The love story between FCA and Volkswagen continues, this time with a happy ending.
Even with Trump's administration set to curtail US fuel economy standards, Volkswagen is still feeling the sting of the fines leveed against it following Dieselgate and is working hard to ensure that it meets impending new emissions restrictions around the world. Meanwhile FCA is having trouble with just about everything, and it's been no secret that its CEO, Sergio Marchionne, has been looking for a partner to merge with. As Automotive News reports, that future may soon become a reality.
Following a back and forth game of telephone between the FCA executive and VW head Matthias Mueller via the automotive media, which previously resulted in Marchionne claiming he didn't care if a merger happened or not, AN now claims the FCA boss will pursue the merger. Marchionne has previously been in favor of a merger between his company and another global automaker in order to cut research, development, and production costs, which are set to increase dramatically as automakers invest heavily in electrification and autonomous vehicles. Marchionne previously cited the fact that PSA took over Opel and Vauxhall as a reason the merger would be wise.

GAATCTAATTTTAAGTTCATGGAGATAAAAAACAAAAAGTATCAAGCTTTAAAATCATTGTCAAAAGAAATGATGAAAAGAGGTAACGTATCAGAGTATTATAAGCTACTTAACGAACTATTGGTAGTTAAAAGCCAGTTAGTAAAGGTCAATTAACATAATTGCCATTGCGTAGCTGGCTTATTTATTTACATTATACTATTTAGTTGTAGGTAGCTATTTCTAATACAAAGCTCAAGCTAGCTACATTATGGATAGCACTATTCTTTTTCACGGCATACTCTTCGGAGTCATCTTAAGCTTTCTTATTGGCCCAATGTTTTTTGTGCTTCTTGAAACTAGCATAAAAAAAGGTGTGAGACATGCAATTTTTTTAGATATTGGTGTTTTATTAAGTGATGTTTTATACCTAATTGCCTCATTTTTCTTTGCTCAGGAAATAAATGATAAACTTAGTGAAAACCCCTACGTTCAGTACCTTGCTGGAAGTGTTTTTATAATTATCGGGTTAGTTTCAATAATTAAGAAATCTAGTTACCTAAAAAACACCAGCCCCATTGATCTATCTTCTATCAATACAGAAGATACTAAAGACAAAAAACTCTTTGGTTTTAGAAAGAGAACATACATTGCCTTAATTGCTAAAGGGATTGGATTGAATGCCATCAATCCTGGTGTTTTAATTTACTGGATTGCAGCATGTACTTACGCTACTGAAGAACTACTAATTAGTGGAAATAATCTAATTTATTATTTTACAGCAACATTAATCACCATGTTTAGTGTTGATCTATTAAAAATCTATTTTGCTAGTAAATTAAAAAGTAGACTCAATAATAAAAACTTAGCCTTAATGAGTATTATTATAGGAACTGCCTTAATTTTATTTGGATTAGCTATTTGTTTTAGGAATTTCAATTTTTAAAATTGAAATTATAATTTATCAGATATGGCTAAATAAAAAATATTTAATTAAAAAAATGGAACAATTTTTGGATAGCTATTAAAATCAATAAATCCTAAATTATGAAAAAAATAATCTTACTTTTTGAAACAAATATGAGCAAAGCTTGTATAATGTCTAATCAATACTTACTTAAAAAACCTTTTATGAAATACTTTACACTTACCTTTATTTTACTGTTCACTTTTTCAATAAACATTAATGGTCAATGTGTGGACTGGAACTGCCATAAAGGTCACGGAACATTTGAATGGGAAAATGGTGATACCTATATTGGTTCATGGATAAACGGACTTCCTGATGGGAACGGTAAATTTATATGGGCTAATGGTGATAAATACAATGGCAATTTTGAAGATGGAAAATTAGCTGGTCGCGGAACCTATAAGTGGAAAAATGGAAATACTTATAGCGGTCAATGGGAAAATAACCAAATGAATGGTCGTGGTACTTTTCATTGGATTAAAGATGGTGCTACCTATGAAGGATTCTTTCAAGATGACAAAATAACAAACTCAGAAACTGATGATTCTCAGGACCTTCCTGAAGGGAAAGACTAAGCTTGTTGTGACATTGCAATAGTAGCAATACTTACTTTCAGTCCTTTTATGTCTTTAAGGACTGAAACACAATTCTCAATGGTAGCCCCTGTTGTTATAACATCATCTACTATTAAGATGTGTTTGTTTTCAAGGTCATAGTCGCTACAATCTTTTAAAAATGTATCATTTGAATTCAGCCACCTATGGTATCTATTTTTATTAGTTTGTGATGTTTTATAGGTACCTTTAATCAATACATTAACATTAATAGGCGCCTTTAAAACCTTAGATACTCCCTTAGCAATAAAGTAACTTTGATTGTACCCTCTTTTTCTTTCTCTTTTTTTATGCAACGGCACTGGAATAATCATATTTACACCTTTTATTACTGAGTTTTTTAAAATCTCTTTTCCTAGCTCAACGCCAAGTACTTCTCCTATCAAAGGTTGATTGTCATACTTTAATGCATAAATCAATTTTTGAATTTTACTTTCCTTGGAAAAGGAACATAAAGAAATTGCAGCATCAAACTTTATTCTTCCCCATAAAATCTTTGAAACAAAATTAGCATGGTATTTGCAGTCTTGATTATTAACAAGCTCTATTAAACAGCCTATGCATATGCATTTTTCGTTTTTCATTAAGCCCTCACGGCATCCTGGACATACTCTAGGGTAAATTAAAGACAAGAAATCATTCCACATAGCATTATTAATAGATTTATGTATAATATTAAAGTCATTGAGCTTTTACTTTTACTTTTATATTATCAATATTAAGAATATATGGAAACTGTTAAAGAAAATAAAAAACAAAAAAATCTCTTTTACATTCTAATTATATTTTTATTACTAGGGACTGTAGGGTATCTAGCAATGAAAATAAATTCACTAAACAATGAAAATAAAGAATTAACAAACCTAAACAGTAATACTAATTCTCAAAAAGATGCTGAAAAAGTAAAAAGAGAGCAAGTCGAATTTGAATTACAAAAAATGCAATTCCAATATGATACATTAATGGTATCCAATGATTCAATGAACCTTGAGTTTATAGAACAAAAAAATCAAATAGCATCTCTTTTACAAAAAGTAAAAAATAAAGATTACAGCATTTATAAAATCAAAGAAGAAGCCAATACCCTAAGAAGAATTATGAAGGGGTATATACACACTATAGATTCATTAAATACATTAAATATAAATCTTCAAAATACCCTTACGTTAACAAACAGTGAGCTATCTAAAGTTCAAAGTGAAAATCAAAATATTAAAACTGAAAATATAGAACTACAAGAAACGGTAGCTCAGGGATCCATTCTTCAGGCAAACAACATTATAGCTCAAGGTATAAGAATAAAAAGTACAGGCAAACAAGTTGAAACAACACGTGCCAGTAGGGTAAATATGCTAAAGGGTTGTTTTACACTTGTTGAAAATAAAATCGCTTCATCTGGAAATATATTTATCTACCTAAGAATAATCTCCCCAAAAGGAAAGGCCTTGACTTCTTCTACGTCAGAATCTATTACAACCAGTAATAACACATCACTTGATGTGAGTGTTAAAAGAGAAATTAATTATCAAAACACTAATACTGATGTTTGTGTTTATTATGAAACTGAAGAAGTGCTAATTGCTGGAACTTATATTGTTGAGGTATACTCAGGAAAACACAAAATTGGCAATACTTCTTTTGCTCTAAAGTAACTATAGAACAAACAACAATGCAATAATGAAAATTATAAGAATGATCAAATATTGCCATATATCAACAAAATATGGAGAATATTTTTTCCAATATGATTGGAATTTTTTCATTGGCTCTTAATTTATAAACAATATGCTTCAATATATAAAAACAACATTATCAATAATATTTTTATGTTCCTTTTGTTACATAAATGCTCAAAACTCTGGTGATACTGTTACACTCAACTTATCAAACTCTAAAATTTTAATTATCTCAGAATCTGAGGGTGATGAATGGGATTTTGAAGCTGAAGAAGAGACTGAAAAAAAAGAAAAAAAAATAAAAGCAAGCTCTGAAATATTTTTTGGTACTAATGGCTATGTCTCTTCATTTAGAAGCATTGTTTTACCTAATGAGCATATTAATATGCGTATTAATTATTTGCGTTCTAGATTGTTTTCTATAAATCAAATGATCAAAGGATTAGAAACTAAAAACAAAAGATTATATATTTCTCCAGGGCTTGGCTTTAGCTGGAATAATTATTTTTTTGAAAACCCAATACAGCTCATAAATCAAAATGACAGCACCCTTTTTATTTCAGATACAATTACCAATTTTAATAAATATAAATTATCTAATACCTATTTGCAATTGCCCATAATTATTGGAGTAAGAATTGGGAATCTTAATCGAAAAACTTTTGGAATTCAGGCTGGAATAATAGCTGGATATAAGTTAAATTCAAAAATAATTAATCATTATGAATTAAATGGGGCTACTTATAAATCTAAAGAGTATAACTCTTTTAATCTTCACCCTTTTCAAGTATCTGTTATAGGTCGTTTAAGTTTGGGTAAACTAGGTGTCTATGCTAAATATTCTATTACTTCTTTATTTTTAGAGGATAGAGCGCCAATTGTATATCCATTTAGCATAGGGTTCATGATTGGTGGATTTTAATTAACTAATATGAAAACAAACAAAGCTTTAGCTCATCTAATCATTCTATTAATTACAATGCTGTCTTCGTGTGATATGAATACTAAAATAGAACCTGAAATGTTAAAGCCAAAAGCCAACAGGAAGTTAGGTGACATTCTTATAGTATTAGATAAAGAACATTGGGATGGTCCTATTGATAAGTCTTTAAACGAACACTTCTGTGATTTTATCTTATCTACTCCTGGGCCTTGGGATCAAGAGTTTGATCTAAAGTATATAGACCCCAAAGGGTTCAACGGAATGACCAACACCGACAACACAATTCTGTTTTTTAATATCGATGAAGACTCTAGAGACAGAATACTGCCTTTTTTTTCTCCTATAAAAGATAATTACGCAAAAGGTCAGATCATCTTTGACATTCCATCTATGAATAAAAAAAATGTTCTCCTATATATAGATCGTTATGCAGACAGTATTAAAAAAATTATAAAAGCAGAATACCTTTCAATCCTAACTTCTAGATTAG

He claimed, "If you were the No. 1 automaker in Europe and somebody combines with another automaker to become the second and gets very close to your position, your very first reaction is to distance the second again. We are the only natural combination partner for somebody who wants to do that. If you were playing a chess board game, that's what you would do." Muller responded to the comments mentioning he hadn't heard from Marchionne on the matter but would not be opposed to the deal. Marchionne, previously commenting he had no interest in the deal, has now backtracked on his previous statements following some time to mull over the issue.
He said, "There are 4-5 of us (carmakers) at the global level, if something needs to be done, it will be done. I haven't seen Mueller in 6-7 months, but I will go find him at the first opportunity." He also told journalists at the Geneva Motor Show that FCA is "waiting with anticipation." We're happy that the back and forth between the two may be morphing into a business deal, the likes of which would certainly be big enough to cause an upheaval in the industry and if luck is on our side, spawn some epic new cars. Imagine what Audi could do with an evolved version of the Giorgio platform or what Audi and Porsche's recent top quality rankings could do for FCA's bottom of the pack rating. A gearhead can only dream.